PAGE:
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水石 or 壽石
Revised Romanizationsuseok
Korean artwork shows scholar paying homage to a special stone -- painting with calligraphy by Hô Ryôn, 1885

Suseok (수석), also called viewing stones or scholar's stones, is the Korean term for small naturally occurring or shaped rocks which are traditionally valued.[1] Such stones are similar to Chinese gongshi and Japanese suiseki.[2]

Suseok can be any color. They vary widely in size – Suseok can weigh hundreds of kilograms or much less than one kilogram. The term also refers to the stones which are placed in traditional Korean gardens.


Suseok began as votive art over 3000 years ago, and began to be seen as worthy of scholars a thousand years ago. The art usually works on three scales: large installations of monumental shaped stones as ornamental gates; medium-sized shaped stones for landscape decoration within Korean gardens; and the smaller shaped stones for scholar's tables, the most important of these scales.

Chinese scholar's rocks influenced the development of suseok in Korea.[2]


Early on, important sites within landscape were marked with shaped stones, similarly to distance markers on post roads. Burial sites were also given permanent marking by large scale tumuli or mounds, often surrounded by anthropomorphic shaped stones much akin to that of Inuit or First Nations' memory markers. The animistic belief of nature being alive, and large-scaled elements of nature having souls, has led to the continued use of massive sculpted stone in natural forms throughout Korean traditional entranceways, as the firstgrowth cedarwood traditionally used for gates is now rare.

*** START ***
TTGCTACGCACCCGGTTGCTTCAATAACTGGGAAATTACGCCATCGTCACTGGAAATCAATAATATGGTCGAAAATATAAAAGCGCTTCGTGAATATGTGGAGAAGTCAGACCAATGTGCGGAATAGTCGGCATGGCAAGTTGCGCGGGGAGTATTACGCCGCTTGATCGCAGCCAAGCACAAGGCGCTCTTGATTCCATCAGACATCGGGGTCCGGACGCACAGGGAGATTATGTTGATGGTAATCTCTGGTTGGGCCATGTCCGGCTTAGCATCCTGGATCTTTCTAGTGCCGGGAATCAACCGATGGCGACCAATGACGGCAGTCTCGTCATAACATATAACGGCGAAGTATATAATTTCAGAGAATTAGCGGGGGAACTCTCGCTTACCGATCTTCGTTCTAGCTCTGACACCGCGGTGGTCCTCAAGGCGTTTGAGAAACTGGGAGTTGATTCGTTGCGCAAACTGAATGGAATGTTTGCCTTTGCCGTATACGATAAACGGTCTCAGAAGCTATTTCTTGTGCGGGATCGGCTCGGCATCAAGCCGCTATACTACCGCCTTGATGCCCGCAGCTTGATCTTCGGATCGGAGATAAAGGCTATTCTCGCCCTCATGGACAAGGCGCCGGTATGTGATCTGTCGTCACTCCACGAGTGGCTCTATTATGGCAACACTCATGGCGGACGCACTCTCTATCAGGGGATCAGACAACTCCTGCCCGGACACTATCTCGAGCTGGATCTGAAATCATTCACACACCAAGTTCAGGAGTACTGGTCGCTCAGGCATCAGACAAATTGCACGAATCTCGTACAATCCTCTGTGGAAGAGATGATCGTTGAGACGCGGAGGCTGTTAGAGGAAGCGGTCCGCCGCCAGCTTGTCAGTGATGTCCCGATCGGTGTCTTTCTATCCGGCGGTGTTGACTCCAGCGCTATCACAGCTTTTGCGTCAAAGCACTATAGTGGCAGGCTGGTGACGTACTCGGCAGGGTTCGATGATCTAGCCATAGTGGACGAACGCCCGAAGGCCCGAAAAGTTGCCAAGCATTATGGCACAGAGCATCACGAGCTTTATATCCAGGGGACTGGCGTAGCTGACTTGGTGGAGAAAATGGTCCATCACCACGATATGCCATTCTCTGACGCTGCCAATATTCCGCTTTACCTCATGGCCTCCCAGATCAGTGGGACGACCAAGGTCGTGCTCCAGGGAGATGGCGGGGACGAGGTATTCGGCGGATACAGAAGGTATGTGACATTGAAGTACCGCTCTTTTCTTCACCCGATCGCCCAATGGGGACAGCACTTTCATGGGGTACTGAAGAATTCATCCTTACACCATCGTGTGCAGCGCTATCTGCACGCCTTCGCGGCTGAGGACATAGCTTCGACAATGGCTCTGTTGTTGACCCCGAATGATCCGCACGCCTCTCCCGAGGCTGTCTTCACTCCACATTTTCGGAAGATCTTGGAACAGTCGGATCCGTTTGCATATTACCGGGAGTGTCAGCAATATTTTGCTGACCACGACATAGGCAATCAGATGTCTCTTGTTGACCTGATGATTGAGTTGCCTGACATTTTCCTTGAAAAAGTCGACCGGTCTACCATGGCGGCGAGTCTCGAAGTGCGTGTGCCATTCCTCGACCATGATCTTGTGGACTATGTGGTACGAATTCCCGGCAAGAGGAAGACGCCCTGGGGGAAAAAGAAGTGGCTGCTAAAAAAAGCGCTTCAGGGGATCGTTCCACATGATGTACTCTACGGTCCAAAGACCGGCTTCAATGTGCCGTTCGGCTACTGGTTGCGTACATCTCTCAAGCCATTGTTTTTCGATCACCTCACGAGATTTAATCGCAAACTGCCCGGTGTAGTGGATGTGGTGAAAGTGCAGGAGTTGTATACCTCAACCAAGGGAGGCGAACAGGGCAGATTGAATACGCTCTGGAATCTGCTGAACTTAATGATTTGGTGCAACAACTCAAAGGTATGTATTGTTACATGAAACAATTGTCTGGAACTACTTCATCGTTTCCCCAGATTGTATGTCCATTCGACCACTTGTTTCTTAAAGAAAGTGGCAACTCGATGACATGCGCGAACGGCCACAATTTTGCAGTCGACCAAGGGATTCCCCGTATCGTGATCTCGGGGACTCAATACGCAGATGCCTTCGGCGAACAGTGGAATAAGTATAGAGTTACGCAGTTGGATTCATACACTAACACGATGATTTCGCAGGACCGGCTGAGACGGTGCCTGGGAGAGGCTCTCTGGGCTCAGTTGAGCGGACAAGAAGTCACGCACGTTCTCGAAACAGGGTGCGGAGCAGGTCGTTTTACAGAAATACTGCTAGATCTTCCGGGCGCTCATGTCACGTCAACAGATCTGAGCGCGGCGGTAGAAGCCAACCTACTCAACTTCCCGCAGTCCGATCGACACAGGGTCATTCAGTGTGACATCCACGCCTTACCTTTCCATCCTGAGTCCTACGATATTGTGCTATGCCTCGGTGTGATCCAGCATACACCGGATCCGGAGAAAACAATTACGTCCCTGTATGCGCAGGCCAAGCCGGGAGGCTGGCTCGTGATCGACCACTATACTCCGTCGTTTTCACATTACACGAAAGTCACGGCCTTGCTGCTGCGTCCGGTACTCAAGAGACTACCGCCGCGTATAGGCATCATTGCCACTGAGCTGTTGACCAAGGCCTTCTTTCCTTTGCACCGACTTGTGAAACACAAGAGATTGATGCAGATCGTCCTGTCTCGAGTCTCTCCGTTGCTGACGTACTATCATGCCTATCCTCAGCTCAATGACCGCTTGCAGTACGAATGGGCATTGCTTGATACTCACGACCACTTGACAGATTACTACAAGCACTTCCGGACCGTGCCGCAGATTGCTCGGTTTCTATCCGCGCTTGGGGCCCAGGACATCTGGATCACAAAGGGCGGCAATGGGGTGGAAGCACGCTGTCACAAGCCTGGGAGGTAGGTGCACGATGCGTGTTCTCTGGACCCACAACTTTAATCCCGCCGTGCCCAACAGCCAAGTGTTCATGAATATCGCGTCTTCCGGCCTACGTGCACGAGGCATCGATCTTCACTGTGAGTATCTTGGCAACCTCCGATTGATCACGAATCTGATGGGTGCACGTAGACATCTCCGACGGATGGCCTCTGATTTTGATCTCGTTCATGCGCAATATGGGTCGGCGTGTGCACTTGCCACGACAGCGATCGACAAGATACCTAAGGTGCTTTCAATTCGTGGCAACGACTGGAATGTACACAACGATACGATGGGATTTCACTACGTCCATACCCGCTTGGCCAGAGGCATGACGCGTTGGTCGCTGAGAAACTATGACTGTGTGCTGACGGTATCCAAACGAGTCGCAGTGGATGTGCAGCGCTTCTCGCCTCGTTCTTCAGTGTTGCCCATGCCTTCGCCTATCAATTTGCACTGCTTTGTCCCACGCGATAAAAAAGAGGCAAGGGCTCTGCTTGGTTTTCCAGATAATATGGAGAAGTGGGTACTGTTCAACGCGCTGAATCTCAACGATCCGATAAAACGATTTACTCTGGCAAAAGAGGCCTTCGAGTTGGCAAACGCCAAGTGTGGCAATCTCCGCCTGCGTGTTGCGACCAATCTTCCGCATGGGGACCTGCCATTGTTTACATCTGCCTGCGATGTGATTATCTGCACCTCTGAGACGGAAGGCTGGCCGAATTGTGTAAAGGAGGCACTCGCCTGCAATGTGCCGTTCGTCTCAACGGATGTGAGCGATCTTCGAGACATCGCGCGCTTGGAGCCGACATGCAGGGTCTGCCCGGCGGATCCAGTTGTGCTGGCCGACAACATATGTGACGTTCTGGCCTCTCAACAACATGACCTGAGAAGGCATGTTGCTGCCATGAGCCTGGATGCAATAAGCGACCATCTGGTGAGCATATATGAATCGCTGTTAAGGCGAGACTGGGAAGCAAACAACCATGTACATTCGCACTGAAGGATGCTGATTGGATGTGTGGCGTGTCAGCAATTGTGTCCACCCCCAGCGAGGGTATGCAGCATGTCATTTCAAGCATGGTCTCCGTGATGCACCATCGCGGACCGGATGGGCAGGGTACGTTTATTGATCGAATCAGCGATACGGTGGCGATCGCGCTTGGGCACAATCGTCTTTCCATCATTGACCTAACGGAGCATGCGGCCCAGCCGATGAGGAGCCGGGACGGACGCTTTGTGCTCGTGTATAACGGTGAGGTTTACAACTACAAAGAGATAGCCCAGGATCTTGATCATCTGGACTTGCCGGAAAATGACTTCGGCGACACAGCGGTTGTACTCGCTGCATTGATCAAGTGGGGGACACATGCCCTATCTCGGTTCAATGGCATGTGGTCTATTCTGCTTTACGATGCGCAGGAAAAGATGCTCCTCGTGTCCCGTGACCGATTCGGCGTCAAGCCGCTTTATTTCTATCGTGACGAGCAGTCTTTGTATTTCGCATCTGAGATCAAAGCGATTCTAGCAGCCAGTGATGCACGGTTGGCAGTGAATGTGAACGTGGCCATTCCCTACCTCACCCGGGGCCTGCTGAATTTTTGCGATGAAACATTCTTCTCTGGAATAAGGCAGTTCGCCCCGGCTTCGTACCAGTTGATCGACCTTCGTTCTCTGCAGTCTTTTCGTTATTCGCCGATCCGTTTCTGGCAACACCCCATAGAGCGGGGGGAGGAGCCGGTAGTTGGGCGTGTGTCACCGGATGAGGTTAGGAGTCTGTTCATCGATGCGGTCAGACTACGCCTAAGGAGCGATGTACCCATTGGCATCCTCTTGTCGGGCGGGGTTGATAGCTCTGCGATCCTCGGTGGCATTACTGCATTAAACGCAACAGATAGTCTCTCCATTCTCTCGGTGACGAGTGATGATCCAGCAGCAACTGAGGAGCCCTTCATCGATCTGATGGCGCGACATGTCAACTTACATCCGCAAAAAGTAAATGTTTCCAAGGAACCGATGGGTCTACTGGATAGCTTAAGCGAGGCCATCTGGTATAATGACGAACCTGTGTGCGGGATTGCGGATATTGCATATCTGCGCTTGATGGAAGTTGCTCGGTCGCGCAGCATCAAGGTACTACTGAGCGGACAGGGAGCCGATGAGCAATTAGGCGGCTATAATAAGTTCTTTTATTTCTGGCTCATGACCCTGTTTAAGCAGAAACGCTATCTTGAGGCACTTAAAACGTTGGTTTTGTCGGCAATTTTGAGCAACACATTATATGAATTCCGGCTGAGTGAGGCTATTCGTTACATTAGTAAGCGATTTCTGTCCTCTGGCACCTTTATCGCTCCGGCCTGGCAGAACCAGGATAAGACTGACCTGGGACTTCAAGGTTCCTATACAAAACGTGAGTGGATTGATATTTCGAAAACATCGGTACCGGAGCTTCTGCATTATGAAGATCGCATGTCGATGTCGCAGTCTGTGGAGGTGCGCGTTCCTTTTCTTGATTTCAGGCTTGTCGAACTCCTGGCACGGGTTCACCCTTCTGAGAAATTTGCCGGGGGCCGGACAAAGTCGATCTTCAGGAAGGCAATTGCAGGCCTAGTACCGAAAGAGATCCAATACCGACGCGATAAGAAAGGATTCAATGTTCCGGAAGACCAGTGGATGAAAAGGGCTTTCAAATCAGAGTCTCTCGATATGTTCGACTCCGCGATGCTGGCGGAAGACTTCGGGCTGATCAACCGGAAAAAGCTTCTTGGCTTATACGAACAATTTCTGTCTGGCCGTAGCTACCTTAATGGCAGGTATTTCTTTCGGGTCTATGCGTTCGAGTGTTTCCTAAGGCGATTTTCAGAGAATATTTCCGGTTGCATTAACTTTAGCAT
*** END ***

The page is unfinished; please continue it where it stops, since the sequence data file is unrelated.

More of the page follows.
As Confucian scholarship ascended into the golden age of the Joseon dynasty, scholar rocks became an essential fixture of the writing tables of the yangban class of scholars, and a brilliant example of Confucian art. Smaller ceramic versions of scholar's rocks have been seen cast in celadon and used as brush-holders, as well as water droppers for scholar's calligraphy – particularly in the shape of small mountains.

In Popular Culture[edit]

The gifting of a suseok plays a major symbolic role in Bong Joon Ho's Parasite.[3]

Genres of Korean stone art[edit]

  • mountain view (horizontal and vertical)
  • shaped jade mountains
  • shaped rock crystal mountains
  • abstract shape
  • overhanging shapes
  • organic mineral shapes (calcites, pyrites)
  • stalactite and stalagmite stelae
  • shamanistic shape
  • single stone buddhas
  • multiple stone buddhas
  • astrological year figures (dragon, snake, monkey etc.)
  • tree and house shapes
  • fossilized fish
  • fossilized insects
  • enhanced coloured stones

Standard reference work[edit]

  • Soosuk, #72 in a series of books on Korean culture, Daewonsa Publishing Co, Ltd (Korea, 1989), ISBN 89-369-0072-2 (in Korean)

See also[edit]


  1. ^ Suseok at; retrieved 2013-2-7.
  2. ^ a b Brokaw, Charles. (2011). The Temple Mount Code, p. 73.
  3. ^ [1]; Bong Joon Ho Reveals the Significance of 'Parasite's' Scholar Stone, Hollywood Reporter, retrieved 2020-3-18.

External links[edit]